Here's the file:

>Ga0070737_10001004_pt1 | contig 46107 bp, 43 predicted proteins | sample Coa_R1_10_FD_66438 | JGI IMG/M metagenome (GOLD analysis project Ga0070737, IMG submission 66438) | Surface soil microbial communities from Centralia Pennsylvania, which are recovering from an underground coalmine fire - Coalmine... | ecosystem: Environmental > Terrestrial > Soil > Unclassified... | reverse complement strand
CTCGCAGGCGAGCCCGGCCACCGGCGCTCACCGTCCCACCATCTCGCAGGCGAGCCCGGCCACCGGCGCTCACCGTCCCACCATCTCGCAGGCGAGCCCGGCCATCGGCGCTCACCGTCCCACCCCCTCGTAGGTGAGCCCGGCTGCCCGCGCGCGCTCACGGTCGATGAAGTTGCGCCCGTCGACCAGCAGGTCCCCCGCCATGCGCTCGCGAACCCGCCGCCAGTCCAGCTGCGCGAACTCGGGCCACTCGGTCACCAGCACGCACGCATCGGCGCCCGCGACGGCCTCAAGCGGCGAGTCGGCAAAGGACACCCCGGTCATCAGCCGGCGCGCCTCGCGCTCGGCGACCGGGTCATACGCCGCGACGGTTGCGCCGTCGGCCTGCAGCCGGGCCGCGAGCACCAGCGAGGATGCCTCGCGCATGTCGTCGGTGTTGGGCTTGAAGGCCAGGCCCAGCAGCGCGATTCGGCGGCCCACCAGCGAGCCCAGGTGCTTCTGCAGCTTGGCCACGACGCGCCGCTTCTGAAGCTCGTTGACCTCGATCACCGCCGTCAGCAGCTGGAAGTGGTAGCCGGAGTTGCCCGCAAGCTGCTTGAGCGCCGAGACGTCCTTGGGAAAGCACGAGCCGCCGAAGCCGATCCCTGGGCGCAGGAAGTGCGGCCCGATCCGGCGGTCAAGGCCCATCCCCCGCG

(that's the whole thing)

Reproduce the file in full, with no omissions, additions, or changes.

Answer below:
>Ga0070737_10001004_pt1 | contig 46107 bp, 43 predicted proteins | sample Coa_R1_10_FD_66438 | JGI IMG/M metagenome (GOLD analysis project Ga0070737, IMG submission 66438) | Surface soil microbial communities from Centralia Pennsylvania, which are recovering from an underground coalmine fire - Coalmine... | ecosystem: Environmental > Terrestrial > Soil > Unclassified... | reverse complement strand
CTCGCAGGCGAGCCCGGCCACCGGCGCTCACCGTCCCACCATCTCGCAGGCGAGCCCGGCCACCGGCGCTCACCGTCCCACCATCTCGCAGGCGAGCCCGGCCATCGGCGCTCACCGTCCCACCCCCTCGTAGGTGAGCCCGGCTGCCCGCGCGCGCTCACGGTCGATGAAGTTGCGCCCGTCGACCAGCAGGTCCCCCGCCATGCGCTCGCGAACCCGCCGCCAGTCCAGCTGCGCGAACTCGGGCCACTCGGTCACCAGCACGCACGCATCGGCGCCCGCGACGGCCTCAAGCGGCGAGTCGGCAAAGGACACCCCGGTCATCAGCCGGCGCGCCTCGCGCTCGGCGACCGGGTCATACGCCGCGACGGTTGCGCCGTCGGCCTGCAGCCGGGCCGCGAGCACCAGCGAGGATGCCTCGCGCATGTCGTCGGTGTTGGGCTTGAAGGCCAGGCCCAGCAGCGCGATTCGGCGGCCCACCAGCGAGCCCAGGTGCTTCTGCAGCTTGGCCACGACGCGCCGCTTCTGAAGCTCGTTGACCTCGATCACCGCCGTCAGCAGCTGGAAGTGGTAGCCGGAGTTGCCCGCAAGCTGCTTGAGCGCCGAGACGTCCTTGGGAAAGCACGAGCCGCCGAAGCCGATCCCTGGGCGCAGGAAGTGCGGCCCGATCCGGCGGTCAAGGCCCATCCCCCGCG